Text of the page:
New protections for you
New protections for you
What are surprise medical bills?
If you have health insurance and get care from an out-of-network provider or at an out-of-network facility, your health plan may not cover the entire out-of-network cost. This can leave you with higher costs than if you got care from an in-network provider or facility.
In the past, in addition to any out-of-network cost-sharing you might owe (like coinsurance or copayments), the out-of-network provider or facility could bill you for the difference between the billed charge and the amount your health plan paid (unless banned by state law). This is called “balance billing.”
An unexpected balance bill from an out-of-network provider is called a surprise medical bill.
What are the new protections if I have health insurance?
If you get health coverage through your employer, the Health Insurance Marketplace®, or an individual health insurance plan you purchase directly from an insurance company, these new rules will:
- Ban surprise bills for emergency services, even if you get them out-of-network and without approval beforehand (prior authorization).
- Ban out-of-network cost-sharing (like coinsurance or copayments) for all emergency and some non-emergency services. You can’t be charged more than in-network cost-sharing for these services, and any cost-sharing you pay counts towards your deductible and maximum out-of-pocket limits for the policy year.
- Ban out-of-network charges and balance bills for supplemental care (like anesthesiology or radiology) by out-of-network providers who work at certain in-network facilities (like a hospital or ambulatory surgical center).
- Require that health care providers and facilities give you an easy-to-understand notice explaining that getting care out-of-network could be more expensive, and your options to avoid balance bills. You’re not required to sign this notice or get care out-of-network.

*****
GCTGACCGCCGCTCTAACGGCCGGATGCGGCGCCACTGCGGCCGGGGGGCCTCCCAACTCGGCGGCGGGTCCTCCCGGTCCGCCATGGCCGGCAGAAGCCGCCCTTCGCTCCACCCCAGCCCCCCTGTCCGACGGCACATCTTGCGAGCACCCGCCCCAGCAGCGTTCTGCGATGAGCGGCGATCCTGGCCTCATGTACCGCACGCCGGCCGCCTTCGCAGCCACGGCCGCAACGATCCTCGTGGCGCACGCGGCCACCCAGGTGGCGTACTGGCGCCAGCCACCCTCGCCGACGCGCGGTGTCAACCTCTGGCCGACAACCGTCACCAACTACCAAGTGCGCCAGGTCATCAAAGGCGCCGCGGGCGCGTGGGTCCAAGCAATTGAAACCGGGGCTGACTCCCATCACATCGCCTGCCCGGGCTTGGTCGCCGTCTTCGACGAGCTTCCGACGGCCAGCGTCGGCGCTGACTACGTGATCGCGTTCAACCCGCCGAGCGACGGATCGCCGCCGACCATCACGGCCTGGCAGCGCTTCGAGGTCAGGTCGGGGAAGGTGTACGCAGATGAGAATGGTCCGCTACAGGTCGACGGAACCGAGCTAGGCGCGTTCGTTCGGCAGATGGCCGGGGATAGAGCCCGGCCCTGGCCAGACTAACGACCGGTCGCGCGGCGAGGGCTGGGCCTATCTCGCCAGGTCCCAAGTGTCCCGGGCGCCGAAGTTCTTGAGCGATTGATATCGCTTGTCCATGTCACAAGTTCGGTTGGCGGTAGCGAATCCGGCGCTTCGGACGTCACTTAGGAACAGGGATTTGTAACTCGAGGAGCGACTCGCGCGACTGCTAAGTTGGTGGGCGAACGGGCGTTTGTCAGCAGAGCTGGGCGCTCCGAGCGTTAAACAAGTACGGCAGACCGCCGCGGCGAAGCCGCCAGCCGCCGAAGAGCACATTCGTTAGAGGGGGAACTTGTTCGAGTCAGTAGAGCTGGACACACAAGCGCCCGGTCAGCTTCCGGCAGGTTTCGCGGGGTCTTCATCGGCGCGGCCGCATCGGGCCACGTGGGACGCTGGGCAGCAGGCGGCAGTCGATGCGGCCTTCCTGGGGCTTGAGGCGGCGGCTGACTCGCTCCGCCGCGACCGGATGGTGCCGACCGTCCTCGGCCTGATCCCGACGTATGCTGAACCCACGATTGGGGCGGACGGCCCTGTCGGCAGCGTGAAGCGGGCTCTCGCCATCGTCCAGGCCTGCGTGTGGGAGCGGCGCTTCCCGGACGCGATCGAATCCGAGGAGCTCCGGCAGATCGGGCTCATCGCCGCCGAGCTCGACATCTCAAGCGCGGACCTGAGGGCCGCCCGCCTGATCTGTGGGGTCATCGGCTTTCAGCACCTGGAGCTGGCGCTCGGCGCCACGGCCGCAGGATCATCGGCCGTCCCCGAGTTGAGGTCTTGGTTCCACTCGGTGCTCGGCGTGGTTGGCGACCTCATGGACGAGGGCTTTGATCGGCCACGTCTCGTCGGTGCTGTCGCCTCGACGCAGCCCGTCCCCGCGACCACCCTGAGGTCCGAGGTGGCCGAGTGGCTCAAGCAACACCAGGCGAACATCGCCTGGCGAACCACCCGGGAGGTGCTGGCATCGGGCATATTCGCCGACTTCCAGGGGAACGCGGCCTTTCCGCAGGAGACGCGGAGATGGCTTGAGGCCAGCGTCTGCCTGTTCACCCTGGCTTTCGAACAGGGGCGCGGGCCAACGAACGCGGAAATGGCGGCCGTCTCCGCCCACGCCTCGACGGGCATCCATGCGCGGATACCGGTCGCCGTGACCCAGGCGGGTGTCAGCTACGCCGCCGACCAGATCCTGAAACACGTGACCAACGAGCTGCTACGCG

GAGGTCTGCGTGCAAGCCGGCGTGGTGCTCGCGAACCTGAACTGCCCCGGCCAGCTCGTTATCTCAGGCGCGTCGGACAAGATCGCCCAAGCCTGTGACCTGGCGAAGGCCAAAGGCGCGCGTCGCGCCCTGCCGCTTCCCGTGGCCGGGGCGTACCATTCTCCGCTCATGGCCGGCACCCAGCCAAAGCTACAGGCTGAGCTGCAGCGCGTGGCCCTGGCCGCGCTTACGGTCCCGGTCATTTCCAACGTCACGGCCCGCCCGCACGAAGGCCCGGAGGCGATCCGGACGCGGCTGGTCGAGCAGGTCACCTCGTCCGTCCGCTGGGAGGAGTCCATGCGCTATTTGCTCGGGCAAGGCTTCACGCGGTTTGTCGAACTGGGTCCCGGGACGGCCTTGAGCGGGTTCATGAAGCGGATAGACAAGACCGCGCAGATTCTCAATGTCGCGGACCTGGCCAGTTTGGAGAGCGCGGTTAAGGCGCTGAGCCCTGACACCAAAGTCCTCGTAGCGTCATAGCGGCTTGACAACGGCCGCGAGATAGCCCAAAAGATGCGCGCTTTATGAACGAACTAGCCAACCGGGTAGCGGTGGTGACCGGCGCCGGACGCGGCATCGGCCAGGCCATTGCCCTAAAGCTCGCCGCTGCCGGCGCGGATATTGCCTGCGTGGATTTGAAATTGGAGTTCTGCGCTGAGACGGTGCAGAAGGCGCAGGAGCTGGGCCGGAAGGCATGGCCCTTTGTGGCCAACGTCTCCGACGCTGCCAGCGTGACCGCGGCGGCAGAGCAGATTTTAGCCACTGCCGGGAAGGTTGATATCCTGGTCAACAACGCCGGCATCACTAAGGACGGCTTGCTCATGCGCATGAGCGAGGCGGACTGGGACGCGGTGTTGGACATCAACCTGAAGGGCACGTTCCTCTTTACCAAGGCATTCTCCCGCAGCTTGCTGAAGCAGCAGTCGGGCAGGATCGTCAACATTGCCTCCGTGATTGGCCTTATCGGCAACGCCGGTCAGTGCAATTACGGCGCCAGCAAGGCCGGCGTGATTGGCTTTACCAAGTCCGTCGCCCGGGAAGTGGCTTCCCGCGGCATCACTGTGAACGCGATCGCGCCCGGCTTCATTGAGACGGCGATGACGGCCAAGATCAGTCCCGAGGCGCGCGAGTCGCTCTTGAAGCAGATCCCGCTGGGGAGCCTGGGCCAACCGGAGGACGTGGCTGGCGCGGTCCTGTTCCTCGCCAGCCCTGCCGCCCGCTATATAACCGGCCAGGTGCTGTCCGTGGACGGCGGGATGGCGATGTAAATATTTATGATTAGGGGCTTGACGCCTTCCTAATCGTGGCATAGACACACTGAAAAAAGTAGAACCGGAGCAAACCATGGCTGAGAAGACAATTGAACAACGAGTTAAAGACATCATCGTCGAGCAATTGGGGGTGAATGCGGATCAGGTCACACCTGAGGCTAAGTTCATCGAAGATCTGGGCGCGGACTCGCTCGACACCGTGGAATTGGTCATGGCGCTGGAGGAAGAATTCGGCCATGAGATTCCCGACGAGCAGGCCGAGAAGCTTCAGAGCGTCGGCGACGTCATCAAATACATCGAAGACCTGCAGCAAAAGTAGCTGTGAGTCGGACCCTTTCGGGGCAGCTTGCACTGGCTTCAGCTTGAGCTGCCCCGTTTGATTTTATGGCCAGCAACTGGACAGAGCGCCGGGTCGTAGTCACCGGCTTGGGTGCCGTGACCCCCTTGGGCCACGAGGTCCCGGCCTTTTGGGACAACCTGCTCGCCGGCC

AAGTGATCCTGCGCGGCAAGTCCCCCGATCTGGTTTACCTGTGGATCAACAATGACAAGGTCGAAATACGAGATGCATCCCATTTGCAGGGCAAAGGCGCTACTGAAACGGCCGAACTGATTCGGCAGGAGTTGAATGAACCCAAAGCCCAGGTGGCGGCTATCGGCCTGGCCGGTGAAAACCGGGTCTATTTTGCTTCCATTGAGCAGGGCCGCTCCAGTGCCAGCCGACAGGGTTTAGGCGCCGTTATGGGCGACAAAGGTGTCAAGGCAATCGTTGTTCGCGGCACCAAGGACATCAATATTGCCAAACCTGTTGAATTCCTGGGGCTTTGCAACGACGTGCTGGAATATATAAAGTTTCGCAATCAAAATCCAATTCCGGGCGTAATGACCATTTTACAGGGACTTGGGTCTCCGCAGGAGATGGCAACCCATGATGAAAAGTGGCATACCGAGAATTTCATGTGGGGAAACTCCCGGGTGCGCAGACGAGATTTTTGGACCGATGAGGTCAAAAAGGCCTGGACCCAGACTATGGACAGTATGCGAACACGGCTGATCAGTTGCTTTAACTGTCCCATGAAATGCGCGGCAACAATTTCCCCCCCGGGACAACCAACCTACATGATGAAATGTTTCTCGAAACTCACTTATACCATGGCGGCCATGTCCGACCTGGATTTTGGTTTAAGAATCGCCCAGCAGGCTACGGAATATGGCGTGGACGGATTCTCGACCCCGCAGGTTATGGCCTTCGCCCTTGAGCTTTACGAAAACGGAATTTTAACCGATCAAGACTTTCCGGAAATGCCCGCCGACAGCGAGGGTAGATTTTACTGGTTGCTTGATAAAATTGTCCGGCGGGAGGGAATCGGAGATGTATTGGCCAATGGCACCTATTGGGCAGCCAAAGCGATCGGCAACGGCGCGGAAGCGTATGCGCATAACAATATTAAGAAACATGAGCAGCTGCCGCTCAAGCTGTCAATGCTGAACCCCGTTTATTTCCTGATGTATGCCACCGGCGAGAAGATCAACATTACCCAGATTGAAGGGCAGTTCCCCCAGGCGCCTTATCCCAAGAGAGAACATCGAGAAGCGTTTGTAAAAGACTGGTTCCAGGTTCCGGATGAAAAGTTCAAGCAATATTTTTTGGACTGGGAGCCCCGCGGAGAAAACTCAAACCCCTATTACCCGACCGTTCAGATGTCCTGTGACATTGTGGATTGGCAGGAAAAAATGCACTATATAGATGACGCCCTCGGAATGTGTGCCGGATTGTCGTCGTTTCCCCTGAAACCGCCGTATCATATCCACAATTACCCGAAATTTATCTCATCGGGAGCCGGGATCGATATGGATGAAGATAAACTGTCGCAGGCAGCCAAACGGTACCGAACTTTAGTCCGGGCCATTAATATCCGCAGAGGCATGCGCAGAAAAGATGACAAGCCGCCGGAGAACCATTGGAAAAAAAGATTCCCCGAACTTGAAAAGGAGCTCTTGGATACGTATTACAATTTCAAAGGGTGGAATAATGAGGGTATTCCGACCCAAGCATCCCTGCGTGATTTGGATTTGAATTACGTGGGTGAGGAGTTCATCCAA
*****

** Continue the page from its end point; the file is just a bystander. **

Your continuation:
If you have a health insurance plan with an out-of-network benefit, like a Preferred Provider Organization (PPO), you can choose to go to an out-of-network provider. But you can’t be billed more than in-network cost sharing amounts for items or services provided by an out-of-network provider at in-network facilities unless you consent to getting care out-of-network by signing a notice and consent form.
What are the new protections if I don’t have health insurance or choose not to use it?
If you don’t have insurance or choose not to use it, these new rules make sure you get a “good faith estimate" of how much your care will cost, before you get care.
They also allow you to file a dispute if you are charged more than $400 above the estimate.
Are there exceptions to these protections?
These protections don’t apply in all situations.
- If you have a vision- or dental-only plan, these new billing protections generally don’t apply to services these plans cover. But if you have a health plan that includes dental or vision benefits, these protections could apply to any dental or vision services covered by your health plan.
- The balance billing protections generally don’t apply to ground ambulance services.
- Some health insurance coverage programs already have protections against high medical bills. You’re already protected against surprise medical billing if you have coverage through Medicare, Medicaid, Indian Health Services, Veterans Affairs Health Care, or TRICARE. These new rules don’t apply to these programs.
- No Surprises: Understand your rights against surprise medical bills (PDF)
- Health insurance terms you should know. (PDF)
- How do I read my medical bill? (PDF)